Over the last three weeks I’ve been developing an application note on multi-screen video based on the open-source Java framework I launched three years ago.  One of the steps along the way was to send the note to operators for comment, and the results that I’ve gotten from that process have been very interesting.  What I think they do is to lay out the way operators today are looking at content monetization and the service layer.

The hottest issue in the service layer, based on the number of comments on the topic, was the issue of FEDERATION AND SERVICE EXCHANGES.  “Federation” is the term that’s most often used to describe formal asset-sharing agreements that are functionally supersets of traditional peering or interconnect.  I say “functionally supersets” because the main focus of Federation is the sharing of service logic components or other things not directly linked to connection.  The most common example is the sharing of caching/CDN assets in mobile services.  Operators believe that as they build higher on the “experience stack” of network services they’ll need to cooperate across provider boundaries there just as they do today at the lower layers.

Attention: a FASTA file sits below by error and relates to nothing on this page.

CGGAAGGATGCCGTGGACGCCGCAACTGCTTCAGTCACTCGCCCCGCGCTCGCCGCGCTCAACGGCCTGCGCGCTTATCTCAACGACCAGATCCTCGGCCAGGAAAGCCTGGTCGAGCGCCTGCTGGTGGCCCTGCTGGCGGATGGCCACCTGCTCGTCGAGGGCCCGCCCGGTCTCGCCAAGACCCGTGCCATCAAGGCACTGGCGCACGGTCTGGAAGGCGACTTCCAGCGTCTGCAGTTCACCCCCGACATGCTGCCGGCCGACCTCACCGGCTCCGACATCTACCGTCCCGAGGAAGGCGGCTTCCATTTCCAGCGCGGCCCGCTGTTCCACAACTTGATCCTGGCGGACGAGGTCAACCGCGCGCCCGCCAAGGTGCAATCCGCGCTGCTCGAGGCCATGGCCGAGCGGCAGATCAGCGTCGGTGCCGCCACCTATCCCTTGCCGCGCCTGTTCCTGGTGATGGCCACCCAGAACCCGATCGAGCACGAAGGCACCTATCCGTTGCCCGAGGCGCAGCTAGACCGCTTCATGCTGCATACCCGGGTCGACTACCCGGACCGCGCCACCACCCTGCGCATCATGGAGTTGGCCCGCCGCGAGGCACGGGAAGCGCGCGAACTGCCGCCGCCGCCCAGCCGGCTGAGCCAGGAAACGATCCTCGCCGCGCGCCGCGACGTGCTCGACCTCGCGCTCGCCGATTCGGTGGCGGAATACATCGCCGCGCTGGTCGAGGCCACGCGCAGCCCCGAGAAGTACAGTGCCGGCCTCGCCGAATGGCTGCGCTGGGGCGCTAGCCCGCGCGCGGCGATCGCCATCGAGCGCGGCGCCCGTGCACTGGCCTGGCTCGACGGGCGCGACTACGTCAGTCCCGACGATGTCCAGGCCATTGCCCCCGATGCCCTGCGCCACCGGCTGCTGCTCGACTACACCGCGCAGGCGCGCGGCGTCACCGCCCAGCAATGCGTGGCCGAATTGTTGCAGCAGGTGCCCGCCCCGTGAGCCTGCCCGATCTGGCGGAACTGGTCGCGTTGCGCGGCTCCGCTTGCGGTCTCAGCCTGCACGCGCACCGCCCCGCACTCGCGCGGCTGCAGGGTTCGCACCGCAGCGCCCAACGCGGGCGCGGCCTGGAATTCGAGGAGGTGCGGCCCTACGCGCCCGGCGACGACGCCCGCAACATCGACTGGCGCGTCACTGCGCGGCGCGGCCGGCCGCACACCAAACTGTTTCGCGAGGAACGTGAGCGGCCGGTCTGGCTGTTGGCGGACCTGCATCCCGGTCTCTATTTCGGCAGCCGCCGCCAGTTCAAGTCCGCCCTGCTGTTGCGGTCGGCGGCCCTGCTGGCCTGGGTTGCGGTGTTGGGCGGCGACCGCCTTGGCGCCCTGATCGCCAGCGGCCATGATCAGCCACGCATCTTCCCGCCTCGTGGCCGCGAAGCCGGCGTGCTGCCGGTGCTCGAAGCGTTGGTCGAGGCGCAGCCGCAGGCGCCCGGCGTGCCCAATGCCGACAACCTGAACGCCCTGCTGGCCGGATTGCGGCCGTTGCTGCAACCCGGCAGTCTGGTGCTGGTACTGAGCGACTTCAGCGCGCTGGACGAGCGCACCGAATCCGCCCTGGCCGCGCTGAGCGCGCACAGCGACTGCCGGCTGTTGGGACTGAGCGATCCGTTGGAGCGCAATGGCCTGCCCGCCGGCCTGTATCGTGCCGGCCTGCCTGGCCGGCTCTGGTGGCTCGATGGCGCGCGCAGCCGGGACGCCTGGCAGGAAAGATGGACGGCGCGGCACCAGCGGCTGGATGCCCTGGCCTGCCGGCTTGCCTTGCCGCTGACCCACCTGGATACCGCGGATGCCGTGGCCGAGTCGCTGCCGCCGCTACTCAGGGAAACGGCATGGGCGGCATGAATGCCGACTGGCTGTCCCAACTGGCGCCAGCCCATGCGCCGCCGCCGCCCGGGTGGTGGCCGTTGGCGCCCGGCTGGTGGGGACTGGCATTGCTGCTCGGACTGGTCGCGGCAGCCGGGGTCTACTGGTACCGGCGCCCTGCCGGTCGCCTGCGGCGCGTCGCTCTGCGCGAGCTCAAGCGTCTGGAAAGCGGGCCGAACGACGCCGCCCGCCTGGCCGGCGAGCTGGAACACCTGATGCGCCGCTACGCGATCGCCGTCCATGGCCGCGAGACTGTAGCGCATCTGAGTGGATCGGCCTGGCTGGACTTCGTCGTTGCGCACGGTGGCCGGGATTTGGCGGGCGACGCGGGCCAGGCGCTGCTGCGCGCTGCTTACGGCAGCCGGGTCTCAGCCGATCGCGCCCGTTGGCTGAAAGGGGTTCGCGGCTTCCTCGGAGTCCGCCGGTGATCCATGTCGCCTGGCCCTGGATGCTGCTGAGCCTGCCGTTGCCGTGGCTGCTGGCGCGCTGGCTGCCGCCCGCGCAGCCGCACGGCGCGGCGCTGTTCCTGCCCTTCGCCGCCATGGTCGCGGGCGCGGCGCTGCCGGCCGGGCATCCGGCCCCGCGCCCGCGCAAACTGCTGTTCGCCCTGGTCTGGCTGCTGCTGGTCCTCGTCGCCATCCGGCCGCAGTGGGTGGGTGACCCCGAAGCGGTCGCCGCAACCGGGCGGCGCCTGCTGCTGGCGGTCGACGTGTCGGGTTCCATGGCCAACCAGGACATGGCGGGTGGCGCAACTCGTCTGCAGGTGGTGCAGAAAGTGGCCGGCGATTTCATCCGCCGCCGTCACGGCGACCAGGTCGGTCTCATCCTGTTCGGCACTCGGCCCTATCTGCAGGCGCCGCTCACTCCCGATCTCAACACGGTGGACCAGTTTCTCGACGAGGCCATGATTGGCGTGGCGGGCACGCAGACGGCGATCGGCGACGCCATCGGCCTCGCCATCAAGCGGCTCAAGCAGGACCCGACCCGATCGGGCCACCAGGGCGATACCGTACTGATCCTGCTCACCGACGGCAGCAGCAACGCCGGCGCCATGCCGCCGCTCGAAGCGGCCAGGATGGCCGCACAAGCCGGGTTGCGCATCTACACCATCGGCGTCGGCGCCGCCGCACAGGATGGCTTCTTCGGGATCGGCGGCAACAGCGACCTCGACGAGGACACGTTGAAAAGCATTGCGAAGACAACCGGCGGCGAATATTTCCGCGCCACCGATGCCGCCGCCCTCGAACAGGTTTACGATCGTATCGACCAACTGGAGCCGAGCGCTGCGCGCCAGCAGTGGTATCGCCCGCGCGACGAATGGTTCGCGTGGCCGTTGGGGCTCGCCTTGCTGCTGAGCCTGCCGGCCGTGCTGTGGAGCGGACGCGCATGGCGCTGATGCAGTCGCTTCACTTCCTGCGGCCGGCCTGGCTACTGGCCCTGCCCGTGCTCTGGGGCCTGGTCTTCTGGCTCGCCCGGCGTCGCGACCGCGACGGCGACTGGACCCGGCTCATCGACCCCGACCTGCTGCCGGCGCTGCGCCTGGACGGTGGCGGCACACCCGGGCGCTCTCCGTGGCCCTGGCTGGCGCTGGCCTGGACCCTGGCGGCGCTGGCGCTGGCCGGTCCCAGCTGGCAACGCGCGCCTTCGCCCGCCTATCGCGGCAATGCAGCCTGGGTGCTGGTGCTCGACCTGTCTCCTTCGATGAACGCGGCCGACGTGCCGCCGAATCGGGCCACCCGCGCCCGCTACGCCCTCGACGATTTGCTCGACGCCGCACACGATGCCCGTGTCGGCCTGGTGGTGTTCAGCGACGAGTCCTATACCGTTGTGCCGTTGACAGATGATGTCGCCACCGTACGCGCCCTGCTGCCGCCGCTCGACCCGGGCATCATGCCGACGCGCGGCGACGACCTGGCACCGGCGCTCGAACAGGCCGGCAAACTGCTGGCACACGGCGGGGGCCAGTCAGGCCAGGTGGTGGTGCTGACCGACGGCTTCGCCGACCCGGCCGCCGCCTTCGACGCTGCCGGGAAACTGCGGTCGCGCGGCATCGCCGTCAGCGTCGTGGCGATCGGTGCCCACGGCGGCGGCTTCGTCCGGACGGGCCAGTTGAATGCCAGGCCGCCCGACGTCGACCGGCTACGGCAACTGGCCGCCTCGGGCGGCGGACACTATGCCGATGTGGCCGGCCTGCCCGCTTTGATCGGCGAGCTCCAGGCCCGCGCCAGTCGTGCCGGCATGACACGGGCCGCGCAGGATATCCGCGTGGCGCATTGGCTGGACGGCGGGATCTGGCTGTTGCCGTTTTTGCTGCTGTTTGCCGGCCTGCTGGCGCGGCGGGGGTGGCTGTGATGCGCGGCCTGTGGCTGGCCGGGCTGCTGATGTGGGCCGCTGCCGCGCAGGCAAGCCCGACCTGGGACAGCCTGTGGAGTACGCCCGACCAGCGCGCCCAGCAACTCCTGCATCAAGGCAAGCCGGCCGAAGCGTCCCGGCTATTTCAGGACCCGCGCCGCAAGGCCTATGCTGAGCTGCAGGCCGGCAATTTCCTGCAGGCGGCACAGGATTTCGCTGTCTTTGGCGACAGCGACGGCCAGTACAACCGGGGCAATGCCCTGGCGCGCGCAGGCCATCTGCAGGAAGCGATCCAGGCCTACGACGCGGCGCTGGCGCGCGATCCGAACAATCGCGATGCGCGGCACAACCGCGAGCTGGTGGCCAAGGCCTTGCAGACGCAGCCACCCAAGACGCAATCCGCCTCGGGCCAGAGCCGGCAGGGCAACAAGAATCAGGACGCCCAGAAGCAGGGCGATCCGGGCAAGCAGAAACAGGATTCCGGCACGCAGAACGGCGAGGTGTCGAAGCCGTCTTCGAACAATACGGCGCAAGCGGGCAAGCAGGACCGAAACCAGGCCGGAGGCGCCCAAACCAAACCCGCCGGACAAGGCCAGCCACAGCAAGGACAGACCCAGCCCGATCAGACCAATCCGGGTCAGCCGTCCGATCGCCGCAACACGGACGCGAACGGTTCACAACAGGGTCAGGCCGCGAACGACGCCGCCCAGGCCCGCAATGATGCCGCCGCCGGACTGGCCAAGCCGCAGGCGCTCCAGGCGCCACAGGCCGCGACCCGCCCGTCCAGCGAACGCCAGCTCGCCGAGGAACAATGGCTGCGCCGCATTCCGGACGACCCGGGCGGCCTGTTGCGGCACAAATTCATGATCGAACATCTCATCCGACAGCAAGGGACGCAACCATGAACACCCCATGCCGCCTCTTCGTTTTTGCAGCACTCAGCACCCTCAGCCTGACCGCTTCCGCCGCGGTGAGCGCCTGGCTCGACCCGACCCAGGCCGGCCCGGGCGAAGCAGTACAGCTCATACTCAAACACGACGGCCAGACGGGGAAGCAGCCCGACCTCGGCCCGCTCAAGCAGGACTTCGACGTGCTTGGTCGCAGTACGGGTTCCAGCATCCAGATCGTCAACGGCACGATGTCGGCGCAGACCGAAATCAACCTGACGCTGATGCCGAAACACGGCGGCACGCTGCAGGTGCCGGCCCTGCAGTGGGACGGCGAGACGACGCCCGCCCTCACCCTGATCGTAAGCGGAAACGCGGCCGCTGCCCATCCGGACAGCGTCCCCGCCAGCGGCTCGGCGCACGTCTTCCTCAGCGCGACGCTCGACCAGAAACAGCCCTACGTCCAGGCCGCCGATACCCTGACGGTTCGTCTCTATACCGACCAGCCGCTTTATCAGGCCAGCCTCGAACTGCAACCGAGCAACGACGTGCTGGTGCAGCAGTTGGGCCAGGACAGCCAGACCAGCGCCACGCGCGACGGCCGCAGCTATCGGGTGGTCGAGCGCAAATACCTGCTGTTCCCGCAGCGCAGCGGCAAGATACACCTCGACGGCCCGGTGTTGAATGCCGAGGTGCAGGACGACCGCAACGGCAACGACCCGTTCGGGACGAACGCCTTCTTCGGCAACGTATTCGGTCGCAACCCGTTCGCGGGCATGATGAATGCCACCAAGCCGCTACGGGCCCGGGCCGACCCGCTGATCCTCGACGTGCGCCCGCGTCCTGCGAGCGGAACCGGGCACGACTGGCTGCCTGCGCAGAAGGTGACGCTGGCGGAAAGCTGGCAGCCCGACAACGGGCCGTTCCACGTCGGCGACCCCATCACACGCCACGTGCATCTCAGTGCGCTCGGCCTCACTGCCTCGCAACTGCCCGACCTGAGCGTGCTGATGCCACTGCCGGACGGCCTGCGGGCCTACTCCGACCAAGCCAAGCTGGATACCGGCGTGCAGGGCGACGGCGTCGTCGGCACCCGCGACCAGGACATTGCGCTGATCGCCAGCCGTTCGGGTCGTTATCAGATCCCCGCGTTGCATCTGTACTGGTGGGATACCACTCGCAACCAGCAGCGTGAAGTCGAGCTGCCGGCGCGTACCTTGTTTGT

Service exchanges are a little more complicated.  Some operators, and some other players in the market, are interested in creating what might be called “feature repositories” where operators go to access stuff they need for their services, most often when an operator’s customer has roamed in some way into another operator’s service geography.  The concept of an exchange is more flexible than that of formal bilateral federation because it involves an operator making what might be considered an “open offer” for cooperation that can be taken up as needed.  This might be a formal service or it might be simply a convenient publishing- or meeting-point for available offers, a kind of “registry”.

Another interesting point was the fact that operators do see the CDN as the foundation of content monetization even though the majority of them don’t see selling CDN services in competition with current CDN giants as their primary monetization track.  Most operators have run through the functional maps of a content layer, and have concluded that CDNs fill in a lot of the boxes.  I think this is interesting because the commercial CDN space isn’t exactly flying high, and there’s been some consolidation among startup CDN players over the last couple of years.  Played correctly, I think the comments indicate that the CDN is a hot property for a vendor.

CDNs are also perhaps the most critical test bed for “asset exposure”, or the abstracting of features into something that can be composed dynamically into services.  When you look at how a flexible service can be built for content delivery, you realize that some of the elements are common to other services, and so how CDN assets are made more generally available may be one of the first exercises of flexible asset management for operators.